Jesus asks his heavenly Father to “Let this cup pass from me” (Mt 26:39). He is bold in presenting his wishes and desires. He does not hold back, but offers up his requests directly and without shame. We can learn from Christ. Sometimes we hold back, withholding our intentions because we are afraid to ask for what we really want. But God already knows the deepest desires of our hearts. We should not be afraid to ask our loving Father for what we want. We should bring our petitions before the Lord openly and honestly, trusting him to provide.

Of course, along with boldness in presenting our requests, we must keep in mind the next part of Christ’s prayer, “Yet, not as I will, but as you will” (Mt 26:39). After openly making his petitions known, Jesus immediately expresses his acceptance of the Father’s will over his own. He is completely dedicated to carrying out God’s will in his life, even if it is not the path he would have wanted for himself. And the commitment he voices in the garden is confirmed in his actions, as he lives out this acceptance of God’s will. The cup of suffering is not taken away from him, so he drinks it in full, obedient to the point of death. In doing so, he teaches us willingness to follow the Father’s plan even if it does not align with our own. In our prayers, we should ask God for what we want, but we should also fully embrace his will for our lives, trusting him without reservation.

As Christ finishes his prayer, an angel from heaven appears to strengthen him (Lk 22:43). The Father hears the prayers of his beloved Son, and he answers them. He does not take away Christ’s suffering and death because they are part of his divine plan for the salvation of the world. But although he does not give Jesus what he had so boldly requested, he does hear him and answer him. He sends an angel to strengthen Jesus so that he can carry out his difficult calling. In the same way, God always hears us when we pray. He may not answer us in the way that we want him to, but we can be confident that he listens to us. If God in his loving wisdom and providence calls us to suffer, we can trust that he will give us the strength to carry out his will, just as he did for Christ in the garden. We are his beloved children, and he always hears us and answers us according to his divine will, which we can never fully comprehend.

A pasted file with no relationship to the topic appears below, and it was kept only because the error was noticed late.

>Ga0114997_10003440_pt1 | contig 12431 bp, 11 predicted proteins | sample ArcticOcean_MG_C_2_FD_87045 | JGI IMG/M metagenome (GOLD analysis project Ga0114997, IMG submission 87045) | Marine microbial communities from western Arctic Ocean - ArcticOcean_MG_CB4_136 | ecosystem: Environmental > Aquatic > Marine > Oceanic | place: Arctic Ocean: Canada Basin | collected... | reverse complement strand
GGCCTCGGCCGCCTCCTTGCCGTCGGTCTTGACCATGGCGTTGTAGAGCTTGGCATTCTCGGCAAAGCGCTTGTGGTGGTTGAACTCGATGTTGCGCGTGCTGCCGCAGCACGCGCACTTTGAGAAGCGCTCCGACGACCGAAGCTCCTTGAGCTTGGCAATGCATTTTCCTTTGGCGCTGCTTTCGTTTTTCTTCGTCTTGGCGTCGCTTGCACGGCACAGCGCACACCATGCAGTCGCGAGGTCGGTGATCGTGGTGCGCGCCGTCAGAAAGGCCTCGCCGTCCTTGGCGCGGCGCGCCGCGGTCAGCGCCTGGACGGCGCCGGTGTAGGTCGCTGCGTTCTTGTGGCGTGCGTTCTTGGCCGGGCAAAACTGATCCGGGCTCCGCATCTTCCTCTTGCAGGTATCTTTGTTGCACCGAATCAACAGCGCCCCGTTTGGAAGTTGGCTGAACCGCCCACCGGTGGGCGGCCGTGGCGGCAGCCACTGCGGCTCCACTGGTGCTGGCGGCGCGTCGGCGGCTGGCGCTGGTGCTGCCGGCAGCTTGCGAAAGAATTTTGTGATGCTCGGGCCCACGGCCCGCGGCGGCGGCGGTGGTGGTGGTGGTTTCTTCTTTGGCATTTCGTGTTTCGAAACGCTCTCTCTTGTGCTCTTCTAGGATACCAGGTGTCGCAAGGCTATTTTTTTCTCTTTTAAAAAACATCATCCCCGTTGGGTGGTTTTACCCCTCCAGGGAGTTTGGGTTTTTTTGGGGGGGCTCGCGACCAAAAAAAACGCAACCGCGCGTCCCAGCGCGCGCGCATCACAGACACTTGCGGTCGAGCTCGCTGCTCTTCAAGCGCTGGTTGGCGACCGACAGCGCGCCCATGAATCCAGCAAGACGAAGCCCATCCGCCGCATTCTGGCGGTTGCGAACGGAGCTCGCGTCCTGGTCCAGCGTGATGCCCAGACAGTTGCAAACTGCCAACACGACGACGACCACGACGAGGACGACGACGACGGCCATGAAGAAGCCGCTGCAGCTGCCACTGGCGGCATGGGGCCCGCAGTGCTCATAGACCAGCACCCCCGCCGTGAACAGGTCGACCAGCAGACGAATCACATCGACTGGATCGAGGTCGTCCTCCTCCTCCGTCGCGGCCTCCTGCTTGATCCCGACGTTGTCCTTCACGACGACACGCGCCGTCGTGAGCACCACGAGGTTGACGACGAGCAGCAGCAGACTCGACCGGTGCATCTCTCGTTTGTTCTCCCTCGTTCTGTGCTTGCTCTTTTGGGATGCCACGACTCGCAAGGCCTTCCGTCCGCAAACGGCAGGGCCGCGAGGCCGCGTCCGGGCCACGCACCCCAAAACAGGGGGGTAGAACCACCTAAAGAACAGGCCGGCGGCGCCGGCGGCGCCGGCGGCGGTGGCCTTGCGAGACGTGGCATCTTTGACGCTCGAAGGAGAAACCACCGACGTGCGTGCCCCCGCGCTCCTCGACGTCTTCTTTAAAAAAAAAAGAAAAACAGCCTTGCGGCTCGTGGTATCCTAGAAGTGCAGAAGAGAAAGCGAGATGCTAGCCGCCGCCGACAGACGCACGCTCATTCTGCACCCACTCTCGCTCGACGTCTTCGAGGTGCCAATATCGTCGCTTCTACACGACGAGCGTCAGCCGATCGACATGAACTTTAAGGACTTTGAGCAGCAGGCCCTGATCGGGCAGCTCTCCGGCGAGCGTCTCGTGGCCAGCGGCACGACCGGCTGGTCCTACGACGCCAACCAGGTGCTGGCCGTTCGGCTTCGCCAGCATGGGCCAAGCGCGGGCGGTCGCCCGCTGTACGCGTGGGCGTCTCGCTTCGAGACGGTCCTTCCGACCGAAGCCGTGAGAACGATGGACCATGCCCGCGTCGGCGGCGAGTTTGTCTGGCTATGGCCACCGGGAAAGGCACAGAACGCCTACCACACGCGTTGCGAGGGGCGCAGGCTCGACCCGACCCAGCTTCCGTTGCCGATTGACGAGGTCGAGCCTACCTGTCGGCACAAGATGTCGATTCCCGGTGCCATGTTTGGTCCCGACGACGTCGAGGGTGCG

In these last few weeks of Lent, let us keep these ideas in mind as we pray. As we work to constantly strengthen our prayer lives, let us open our hearts to Christ and learn from his example in Scripture, so that we may grow to reflect him in our own prayer.

Topics: Faith , Lent & Easter

Michelle Bauman is a senior at the University of Dallas, where she is studying politics and journalism.

View all articles by Michelle Bauman

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Jn 13:1-15

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First Reading:: Ex 12:1-8, 11-14
Second Reading:: 1 Cor 11:23-26
Gospel:: Jn 13:1-15

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Jn 13:1-15